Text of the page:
Investors have fled to the safest investments they can find. Yet while supposedly safe blue chips like AT&T (NYSE:T) and ExxonMobil (NYSE:XOM) have felt the pain just like the rest of the stock market, one surprising area of the financial markets has lost investor confidence as well -- driving yields up to incredibly attractive levels.

The once-quiet world of money market mutual funds has turned upside down. Once relied upon as a no-risk safe haven, money market funds have hit the headlines, as the credit crisis has revealed that some funds have more risk than others. Although returns for various money market funds used to track each other pretty closely, you can now see huge differences in yields, depending on which type of fund you own.

Muni madness
As with stocks and other investments, rates in the money market world tend to rise as risk increases. So ultra-safe money market funds that hold only Treasury debt have extremely low yields -- around 1.5% to 1.7%. Higher-yielding money market funds that hold corporate debt pay a bit more -- around 2.3%.

Those small differences in rates make plenty of sense -- in a tight credit environment, corporate issuers have to pay a premium to get investors to own their debt. But where traditional rate relationships have broken down is in the tax-exempt municipal money market. Although you might consider state and local governments to be no riskier than corporate issuers, the rates governments are having to pay for short-term borrowing have gone sky-high -- above 5% as of yesterday.

When you consider that interest on tax-exempt municipals is free from federal income tax, making that 5% equivalent to nearly 7.7% in a taxable investment for someone in the 35% tax bracket, you can see that things don't make sense right now. Are munis a great opportunity, or the latest value trap?

Danger ahead
Clearly, some investors are concerned about the financial condition of state and local governments. California governor Arnold Schwarzenegger's recent request for $7 billion in emergency aid from the federal government is just one extreme example of the financial difficulties many states and municipalities are suffering. As property values drop, tax bases are falling, thereby resulting in lower revenue. A slowing economy reduces spending, causing sales tax revenue to decline. And with unemployment rising, state and local income tax revenue may start to disappear as well -- especially in areas like New York City, which will be hit hard by Wall Street's woes.

Yet at least in the money-market realm, municipal investors' concerns are overblown. For one thing, many municipal obligations are insured by firms like MBIA (NYSE:MBI) and Ambac Financial (NYSE:ABK), which have recovered somewhat from concerns that they were undercapitalized. But more importantly, higher short-term muni rates come not from default worries, but rather from the same liquidity problems now plaguing banks and other financial institutions. Many of the investments that municipal money market funds own are variable rate demand notes, which have rates that reset every week or month. The credit crunch has caused bids in those markets to dry up, causing rates to go sky-high.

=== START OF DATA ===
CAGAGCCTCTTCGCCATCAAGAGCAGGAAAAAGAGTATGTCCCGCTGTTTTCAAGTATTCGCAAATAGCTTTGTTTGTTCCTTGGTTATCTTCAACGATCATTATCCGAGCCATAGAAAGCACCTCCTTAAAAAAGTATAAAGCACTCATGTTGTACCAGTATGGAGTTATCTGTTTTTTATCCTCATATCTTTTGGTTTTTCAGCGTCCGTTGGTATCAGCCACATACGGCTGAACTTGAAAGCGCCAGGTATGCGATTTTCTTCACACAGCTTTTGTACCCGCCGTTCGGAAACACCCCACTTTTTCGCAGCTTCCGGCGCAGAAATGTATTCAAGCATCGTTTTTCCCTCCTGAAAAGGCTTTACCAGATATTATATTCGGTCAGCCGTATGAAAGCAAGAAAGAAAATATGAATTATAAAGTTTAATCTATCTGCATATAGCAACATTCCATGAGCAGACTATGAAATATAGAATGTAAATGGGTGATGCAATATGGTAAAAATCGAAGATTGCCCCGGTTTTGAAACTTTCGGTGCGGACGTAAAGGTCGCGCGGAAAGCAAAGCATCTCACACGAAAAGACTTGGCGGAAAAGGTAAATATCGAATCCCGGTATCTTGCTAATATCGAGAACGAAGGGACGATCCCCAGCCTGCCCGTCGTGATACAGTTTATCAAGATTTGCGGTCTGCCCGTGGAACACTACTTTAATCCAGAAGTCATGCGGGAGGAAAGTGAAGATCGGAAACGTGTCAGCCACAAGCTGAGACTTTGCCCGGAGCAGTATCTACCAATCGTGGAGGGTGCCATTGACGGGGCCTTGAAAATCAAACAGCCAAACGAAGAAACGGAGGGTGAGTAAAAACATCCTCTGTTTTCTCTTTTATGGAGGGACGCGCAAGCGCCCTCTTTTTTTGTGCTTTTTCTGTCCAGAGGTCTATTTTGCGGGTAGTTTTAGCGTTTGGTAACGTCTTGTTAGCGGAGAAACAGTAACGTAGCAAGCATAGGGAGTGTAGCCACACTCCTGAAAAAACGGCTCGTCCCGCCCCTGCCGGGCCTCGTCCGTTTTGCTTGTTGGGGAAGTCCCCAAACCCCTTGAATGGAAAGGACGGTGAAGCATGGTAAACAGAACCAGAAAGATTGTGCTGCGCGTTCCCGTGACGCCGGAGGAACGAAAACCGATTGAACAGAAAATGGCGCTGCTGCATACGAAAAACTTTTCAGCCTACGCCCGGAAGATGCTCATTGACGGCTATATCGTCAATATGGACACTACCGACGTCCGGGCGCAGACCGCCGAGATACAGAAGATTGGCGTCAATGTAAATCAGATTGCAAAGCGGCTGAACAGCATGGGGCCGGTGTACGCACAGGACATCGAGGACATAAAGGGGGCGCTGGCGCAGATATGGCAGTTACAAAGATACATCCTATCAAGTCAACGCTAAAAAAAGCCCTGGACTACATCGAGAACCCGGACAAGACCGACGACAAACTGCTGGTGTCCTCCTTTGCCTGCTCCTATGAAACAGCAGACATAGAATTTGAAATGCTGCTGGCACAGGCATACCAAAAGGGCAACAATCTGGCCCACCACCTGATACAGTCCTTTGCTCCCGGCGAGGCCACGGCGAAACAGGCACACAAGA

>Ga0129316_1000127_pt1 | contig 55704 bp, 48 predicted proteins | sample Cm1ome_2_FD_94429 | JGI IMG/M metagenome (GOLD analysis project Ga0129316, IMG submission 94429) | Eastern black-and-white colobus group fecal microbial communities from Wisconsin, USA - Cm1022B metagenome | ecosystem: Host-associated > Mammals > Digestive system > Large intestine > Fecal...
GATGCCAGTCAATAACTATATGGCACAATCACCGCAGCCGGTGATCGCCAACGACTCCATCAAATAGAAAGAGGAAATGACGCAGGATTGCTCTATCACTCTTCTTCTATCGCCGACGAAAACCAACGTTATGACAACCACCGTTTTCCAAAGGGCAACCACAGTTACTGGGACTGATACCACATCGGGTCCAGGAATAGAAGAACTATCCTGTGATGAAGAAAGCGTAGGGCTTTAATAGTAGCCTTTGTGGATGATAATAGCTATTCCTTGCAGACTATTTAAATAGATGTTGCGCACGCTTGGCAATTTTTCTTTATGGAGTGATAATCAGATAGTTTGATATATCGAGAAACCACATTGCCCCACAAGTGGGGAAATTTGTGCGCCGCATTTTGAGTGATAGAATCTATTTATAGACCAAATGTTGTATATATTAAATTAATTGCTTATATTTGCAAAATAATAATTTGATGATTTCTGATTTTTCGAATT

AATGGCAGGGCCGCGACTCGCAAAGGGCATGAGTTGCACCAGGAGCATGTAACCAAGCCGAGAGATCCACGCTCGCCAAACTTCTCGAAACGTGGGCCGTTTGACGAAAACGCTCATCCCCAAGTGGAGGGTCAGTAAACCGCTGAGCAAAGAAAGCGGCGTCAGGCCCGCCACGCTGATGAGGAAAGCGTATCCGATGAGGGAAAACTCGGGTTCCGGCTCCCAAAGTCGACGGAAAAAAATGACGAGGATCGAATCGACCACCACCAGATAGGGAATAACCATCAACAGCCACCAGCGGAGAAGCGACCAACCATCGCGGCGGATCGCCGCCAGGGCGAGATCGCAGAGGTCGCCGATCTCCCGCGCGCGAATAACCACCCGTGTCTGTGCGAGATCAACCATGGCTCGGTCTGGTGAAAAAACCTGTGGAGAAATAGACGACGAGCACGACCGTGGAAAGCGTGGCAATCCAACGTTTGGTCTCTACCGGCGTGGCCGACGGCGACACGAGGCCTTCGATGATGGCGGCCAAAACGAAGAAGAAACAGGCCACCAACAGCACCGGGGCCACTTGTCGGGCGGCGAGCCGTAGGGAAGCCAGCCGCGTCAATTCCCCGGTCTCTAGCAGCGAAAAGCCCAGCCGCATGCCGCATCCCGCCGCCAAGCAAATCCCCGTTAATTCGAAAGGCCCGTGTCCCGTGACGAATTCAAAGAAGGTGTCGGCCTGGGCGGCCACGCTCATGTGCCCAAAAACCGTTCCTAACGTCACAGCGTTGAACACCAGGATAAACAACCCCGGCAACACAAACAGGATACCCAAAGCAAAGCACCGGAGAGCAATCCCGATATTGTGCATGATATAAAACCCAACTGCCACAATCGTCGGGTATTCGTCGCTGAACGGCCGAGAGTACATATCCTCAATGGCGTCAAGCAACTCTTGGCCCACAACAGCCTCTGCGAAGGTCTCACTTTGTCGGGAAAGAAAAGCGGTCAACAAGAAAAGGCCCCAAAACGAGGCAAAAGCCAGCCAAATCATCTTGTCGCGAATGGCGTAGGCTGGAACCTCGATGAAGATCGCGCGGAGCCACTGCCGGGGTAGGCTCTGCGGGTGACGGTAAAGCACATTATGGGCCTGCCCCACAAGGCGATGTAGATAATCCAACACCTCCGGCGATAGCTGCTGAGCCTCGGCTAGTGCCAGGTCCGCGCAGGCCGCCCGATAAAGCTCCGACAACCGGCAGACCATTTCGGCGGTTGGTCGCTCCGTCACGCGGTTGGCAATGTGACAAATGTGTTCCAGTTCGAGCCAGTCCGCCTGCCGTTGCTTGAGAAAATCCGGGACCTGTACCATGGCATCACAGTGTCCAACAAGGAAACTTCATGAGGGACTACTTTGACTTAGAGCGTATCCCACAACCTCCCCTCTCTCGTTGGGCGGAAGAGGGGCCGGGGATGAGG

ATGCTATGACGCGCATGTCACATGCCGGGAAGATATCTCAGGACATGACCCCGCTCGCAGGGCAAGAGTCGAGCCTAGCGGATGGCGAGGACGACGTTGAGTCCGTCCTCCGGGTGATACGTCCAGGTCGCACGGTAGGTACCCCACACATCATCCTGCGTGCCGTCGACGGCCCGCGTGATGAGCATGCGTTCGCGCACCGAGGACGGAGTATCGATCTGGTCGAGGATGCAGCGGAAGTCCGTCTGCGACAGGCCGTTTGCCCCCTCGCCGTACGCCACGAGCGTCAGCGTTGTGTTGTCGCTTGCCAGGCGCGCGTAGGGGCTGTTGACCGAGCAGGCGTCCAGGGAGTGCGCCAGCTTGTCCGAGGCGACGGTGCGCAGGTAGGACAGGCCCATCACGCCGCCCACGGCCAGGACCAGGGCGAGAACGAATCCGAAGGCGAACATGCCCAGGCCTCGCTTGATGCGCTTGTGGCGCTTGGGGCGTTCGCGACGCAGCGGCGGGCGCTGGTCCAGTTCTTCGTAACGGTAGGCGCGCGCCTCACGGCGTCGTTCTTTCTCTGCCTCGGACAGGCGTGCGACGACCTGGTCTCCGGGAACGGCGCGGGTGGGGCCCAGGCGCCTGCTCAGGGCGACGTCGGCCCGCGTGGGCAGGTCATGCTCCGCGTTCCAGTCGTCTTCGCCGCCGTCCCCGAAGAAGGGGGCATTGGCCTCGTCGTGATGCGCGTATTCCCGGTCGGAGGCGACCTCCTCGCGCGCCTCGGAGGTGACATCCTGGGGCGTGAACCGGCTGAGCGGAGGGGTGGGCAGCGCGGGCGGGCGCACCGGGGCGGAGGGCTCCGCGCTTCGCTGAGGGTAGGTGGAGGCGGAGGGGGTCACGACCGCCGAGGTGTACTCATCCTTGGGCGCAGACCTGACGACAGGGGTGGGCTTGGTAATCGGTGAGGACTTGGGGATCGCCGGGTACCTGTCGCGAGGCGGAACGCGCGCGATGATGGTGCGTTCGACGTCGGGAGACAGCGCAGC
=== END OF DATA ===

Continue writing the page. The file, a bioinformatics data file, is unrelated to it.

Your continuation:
Although there are similarities, the problem isn't the same as the one earlier this year in the auction-rate securities market, which cost millions for companies such as Palm (NASDAQ:PALM), Metro PCS (NYSE:PCS), and Bed Bath & Beyond (NASDAQ:BBBY). In contrast to companies that need immediate liquidity for their short-term funds, muni money market funds are more than happy to accept high rates in exchange for a temporary loss of liquidity -- as long as their fund shareholders don't all try to take redemptions at the same time.

Several experts believe that once the financial system returns to more normal functioning, muni money market yields will return to lower levels -- likely within the next month or so. Therefore, it's probably not worth going to a lot of trouble to move money into these funds to take advantage of a very short-term anomaly.

If you're lucky enough to be an investor in these funds, however, enjoy the great yields while they last. It's an opportunity you may never see again.

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Fool contributor Dan Caplinger loves not paying taxes on muni bond income, but he doesn't own shares of the companies mentioned in this article. The Fool owns shares of Bed Bath & Beyond, which is a Motley Fool Inside Value recommendation and a Motley Fool Stock Advisor selection. Try any of our Foolish newsletters today free for 30 days. The Fool's disclosure policy never gets mad at you.